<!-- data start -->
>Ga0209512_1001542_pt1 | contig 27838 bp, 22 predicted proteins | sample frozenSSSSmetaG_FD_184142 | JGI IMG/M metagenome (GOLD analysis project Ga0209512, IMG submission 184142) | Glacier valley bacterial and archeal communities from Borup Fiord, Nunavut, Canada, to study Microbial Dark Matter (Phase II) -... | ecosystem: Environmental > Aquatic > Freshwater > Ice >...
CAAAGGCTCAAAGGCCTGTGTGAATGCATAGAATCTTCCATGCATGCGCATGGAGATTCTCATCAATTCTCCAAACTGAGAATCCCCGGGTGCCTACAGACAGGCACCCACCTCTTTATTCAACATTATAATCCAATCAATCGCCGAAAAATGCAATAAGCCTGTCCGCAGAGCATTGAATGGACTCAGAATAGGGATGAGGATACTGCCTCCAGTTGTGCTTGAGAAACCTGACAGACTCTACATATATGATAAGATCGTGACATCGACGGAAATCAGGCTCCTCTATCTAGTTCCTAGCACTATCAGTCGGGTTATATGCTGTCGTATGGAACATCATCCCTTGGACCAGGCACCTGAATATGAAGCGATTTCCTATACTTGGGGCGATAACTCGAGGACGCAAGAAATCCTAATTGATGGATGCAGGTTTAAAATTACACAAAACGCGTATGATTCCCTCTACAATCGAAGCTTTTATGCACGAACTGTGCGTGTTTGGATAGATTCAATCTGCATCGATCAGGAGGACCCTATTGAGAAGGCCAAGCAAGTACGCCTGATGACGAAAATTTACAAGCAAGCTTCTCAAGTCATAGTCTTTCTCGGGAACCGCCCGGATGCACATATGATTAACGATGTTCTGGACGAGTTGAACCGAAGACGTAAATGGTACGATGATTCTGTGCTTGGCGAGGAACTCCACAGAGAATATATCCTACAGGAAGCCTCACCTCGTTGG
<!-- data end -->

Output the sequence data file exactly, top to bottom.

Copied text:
>Ga0209512_1001542_pt1 | contig 27838 bp, 22 predicted proteins | sample frozenSSSSmetaG_FD_184142 | JGI IMG/M metagenome (GOLD analysis project Ga0209512, IMG submission 184142) | Glacier valley bacterial and archeal communities from Borup Fiord, Nunavut, Canada, to study Microbial Dark Matter (Phase II) -... | ecosystem: Environmental > Aquatic > Freshwater > Ice >...
CAAAGGCTCAAAGGCCTGTGTGAATGCATAGAATCTTCCATGCATGCGCATGGAGATTCTCATCAATTCTCCAAACTGAGAATCCCCGGGTGCCTACAGACAGGCACCCACCTCTTTATTCAACATTATAATCCAATCAATCGCCGAAAAATGCAATAAGCCTGTCCGCAGAGCATTGAATGGACTCAGAATAGGGATGAGGATACTGCCTCCAGTTGTGCTTGAGAAACCTGACAGACTCTACATATATGATAAGATCGTGACATCGACGGAAATCAGGCTCCTCTATCTAGTTCCTAGCACTATCAGTCGGGTTATATGCTGTCGTATGGAACATCATCCCTTGGACCAGGCACCTGAATATGAAGCGATTTCCTATACTTGGGGCGATAACTCGAGGACGCAAGAAATCCTAATTGATGGATGCAGGTTTAAAATTACACAAAACGCGTATGATTCCCTCTACAATCGAAGCTTTTATGCACGAACTGTGCGTGTTTGGATAGATTCAATCTGCATCGATCAGGAGGACCCTATTGAGAAGGCCAAGCAAGTACGCCTGATGACGAAAATTTACAAGCAAGCTTCTCAAGTCATAGTCTTTCTCGGGAACCGCCCGGATGCACATATGATTAACGATGTTCTGGACGAGTTGAACCGAAGACGTAAATGGTACGATGATTCTGTGCTTGGCGAGGAACTCCACAGAGAATATATCCTACAGGAAGCCTCACCTCGTTGG